NASA Soil Moisture Mission to predict natural hazards

High-resolution global soil moisture map from SMAP (Image: NASA)

NASA's new Soil Moisture Active Passive (SMAP) mission has begun science operations. SMAP investigates global soil moisture and detect whether soils are frozen or thawed. This information help scientist understand links among Earth’s water, energy and carbon cycles. In addition, map global soil moisture can help to monitor and predict natural hazards like floods and droughts.


Publishing Date: 

Wed, 20/05/2015 - 14:09

NASA satellites show: Earth is a cloudy place

Decades of satellite images show: Earth is a cloudy place (Image: NASA)

Satellite-based Earth observation as well as images taken by astronauts show that Earth views from space are dominated by clouds. A recent study by NASA has looked at a decade of imagery and estimates that about 67 percent of Earth’s surface is typically covered by clouds.


Publishing Date: 

Fri, 15/05/2015 - 16:04

International team to prevent hazards after Nepal earthquake

Landslides identified by the NASA-USGS-Interagency Volunteer Earthquake Response Team appearing in yellow and by the British Geological Survey-Durham University-Earthquakes Without Frontiers team in pink (Image: Google/ICIMOD)

The International Centre for Integrated Mountain Development (ICIMOD), the National Aerospace and Space Administration (NASA), the University of Arizona, and collaborators have coordinated an international volunteer team to map and assess natural hazards in order to prevent future disasters after the magnitude 7.8 earthquake struck Nepal on 25 April 2015 and caused large loss of life and property.


Publishing Date: 

Tue, 12/05/2015 - 15:38

Referenced UN-SPIDER Regional Support Office: 

Sharing data to improve soil research in Canada

Spaced based data about the consistency of soil can help farmers make better decisions (Image: USDA-NRCS)

NASA is working together with Agriculture and Agri-Food Canada (AAFC) and its real-time In-situ Soil Monitoring for Agriculture network (RISMA) to improve and prepare information about the consistency of soil.


Publishing Date: 

Wed, 06/05/2015 - 09:58

NASA and NSF celebrate 20th Anniversary of the GLOBE Programme

The GLOBE Programme helps pupils and students make connections between their local environment and the entire Earth system (Imagine: NASA)

Tomorrow, on Earth Day, April 22, NASA and the National Science Foundation (NSF) celebrate 20 years of the Global Learning and Observations to Benefit the Environment (GLOBE) programme. This science and education programme make it possible that students, teachers and scientist work together and participate in science data collection through hands-on science in their local communities.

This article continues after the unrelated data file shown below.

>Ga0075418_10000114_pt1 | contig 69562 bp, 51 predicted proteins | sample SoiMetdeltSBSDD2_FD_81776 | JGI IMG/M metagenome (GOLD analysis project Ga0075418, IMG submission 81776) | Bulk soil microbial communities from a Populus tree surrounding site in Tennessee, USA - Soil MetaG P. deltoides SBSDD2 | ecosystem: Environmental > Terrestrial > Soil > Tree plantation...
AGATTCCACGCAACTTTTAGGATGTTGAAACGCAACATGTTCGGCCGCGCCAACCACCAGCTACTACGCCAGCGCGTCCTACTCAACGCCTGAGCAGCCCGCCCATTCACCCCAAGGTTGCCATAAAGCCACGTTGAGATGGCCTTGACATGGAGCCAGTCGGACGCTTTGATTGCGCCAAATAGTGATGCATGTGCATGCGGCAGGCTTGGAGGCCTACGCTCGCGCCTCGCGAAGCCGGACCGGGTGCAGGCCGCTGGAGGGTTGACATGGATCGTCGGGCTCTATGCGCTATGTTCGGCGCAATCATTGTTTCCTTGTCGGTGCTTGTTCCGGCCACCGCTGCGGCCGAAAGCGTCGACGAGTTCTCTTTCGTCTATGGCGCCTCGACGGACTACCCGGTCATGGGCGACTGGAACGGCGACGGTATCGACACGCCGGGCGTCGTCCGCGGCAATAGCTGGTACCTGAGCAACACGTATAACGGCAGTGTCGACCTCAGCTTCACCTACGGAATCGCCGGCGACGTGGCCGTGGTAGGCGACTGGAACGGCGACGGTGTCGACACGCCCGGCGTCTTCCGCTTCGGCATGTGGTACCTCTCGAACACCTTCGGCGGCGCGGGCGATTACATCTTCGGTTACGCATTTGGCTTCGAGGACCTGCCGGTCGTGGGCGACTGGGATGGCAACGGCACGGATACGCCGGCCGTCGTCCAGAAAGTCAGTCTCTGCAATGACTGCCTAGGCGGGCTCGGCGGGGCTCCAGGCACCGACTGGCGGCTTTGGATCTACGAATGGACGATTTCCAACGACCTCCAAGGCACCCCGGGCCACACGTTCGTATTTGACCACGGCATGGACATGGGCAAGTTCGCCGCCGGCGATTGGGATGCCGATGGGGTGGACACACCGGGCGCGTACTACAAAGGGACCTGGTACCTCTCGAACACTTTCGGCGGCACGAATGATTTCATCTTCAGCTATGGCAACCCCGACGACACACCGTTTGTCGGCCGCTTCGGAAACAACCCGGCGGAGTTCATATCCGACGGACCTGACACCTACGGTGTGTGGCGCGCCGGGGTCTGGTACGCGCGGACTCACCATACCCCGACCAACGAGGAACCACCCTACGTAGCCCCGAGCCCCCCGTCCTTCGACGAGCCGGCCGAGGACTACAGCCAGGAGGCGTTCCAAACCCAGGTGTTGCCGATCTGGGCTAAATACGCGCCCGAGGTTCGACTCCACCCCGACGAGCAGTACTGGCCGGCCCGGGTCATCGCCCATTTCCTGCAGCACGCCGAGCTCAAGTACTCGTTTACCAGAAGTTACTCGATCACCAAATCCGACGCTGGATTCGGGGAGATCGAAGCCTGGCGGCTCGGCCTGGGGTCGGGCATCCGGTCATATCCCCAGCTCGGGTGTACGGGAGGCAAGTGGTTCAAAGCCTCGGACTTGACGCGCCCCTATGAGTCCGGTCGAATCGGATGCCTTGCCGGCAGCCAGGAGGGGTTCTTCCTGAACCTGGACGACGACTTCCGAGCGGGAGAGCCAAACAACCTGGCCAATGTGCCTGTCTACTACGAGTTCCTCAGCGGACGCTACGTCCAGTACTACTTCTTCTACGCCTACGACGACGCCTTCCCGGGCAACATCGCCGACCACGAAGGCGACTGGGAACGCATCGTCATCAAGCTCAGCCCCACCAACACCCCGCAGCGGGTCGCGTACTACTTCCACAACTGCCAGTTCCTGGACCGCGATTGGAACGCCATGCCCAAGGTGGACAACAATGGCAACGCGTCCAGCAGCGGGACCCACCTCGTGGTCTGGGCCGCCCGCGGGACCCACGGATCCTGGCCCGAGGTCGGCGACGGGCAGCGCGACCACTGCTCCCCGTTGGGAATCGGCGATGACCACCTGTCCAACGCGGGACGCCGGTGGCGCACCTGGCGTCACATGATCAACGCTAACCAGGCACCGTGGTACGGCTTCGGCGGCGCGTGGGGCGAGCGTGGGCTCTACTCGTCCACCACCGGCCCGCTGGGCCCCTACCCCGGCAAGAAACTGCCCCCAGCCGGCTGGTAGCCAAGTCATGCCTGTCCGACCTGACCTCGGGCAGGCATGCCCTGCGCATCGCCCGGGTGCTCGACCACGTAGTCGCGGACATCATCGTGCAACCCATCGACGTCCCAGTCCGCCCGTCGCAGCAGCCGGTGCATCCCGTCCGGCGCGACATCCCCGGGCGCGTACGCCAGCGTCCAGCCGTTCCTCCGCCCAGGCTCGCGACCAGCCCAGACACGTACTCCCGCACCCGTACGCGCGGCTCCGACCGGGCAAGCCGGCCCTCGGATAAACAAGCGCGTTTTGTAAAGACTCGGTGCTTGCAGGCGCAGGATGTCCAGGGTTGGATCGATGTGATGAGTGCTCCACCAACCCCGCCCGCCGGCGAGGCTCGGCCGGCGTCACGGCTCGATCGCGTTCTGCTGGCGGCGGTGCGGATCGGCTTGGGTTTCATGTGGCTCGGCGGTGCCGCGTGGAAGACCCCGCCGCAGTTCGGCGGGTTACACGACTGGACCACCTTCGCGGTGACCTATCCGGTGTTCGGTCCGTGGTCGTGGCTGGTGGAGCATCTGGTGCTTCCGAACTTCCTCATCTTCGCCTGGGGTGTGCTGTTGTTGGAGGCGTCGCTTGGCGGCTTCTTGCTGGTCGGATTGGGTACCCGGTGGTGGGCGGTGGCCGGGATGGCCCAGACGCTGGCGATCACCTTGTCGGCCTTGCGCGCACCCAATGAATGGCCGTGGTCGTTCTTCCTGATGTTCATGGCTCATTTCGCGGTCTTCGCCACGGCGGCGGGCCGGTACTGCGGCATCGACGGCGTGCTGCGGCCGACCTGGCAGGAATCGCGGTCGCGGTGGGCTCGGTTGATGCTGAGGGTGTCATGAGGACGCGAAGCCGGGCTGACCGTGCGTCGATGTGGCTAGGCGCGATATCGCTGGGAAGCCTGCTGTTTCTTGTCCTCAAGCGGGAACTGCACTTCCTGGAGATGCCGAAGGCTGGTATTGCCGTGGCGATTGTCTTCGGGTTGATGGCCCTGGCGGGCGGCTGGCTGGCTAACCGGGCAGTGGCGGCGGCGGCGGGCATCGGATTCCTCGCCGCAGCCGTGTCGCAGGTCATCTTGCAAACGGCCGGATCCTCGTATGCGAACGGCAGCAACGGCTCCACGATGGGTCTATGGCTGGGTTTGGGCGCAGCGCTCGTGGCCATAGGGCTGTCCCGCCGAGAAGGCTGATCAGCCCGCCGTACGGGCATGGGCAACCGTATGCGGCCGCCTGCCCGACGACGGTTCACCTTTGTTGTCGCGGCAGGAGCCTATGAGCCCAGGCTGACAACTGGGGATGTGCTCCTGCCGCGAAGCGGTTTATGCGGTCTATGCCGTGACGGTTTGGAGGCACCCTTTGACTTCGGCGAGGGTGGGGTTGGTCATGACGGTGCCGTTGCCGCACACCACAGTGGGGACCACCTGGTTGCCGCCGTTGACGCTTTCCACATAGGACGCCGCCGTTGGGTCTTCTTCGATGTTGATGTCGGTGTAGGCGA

Since its inception on Earth Day 1995, 114 countries, 28,000 schools and over 10 million students have participated in the GLOBE Programme.


Publishing Date: 

Tue, 21/04/2015 - 14:17

55 years of satellite navigation

Launch of satellite Transit 1B, April 13 1960 (Image: US Navy)

13 April 2015 was the 55th anniversary of the first navigation system reaching the orbit. The Transit 1B satellite was launched by NASA on 13 April 1960.

This satellite was designed to provide positioning for the US Navy’s fleet of Polaris ballistic missile submarines, a task it performed for over 30 years, as Money Week informs.


Publishing Date: 

Tue, 14/04/2015 - 14:46

Satellite to track algal threat to U.S. freshwater

Toxic algal bloom in lake Erie (Imagine: NASA)

NASA has joined forces with the U.S. Environmental Protection Agency, National Oceanic and Atmospheric Administration and U.S. Geological Survey (USGS) to use ocean color satellite data to develop an early warning indicator for toxic and nuisance algal blooms in freshwater systems and an information distribution system to aid expedient public health advisories.


Publishing Date: 

Thu, 09/04/2015 - 12:21

Satellites show earlier snowmelt in Wyoming, USA

Change in snow cover in analysed decades (Image: NASA)

A new NASA study about snowmelt in Wyoming shows, that the snow in a basin in northwest Wyoming now disappears about 16 days earlier than it did in the period from the 1970s through the 1990s. Snowmelt, as a water source, has a significant impact on agriculture and ecosystems in Wyoming.

Publishing Date: 

Tue, 31/03/2015 - 12:49

New study suggests large organised storms cause rainfall increase

Large thunderstorms cause rainfall increase (Image: Flickr/ Barto)

A new study, partly based on satellite data, finds the cause of increasing rainfall in the wettest regions of the tropics: more frequent large and well-organised thunderstorms.

The Australian Research Council Centre of Excellence for Climate System Science (ARCCSS) and NASA have developed a joint research project whose results are published online in "Nature". It reveals that rainfall increases seen in places such as the western Pacific in recent decades are due to large storms happening more frequently.

Publishing Date: 

Thu, 26/03/2015 - 15:53

PACE: New NASA mission to monitor oceans, particles and clouds

Global ocean color observations with satellite (Image: NASA)

NASA has scheduled to launch in 2022 a new satellite mission that will extend critical climate measurements of Earth’s oceans and atmosphere and advance studies of the impact of environmental changes on ocean health, fisheries and the carbon cycle.

Publishing Date: 

Thu, 19/03/2015 - 08:30


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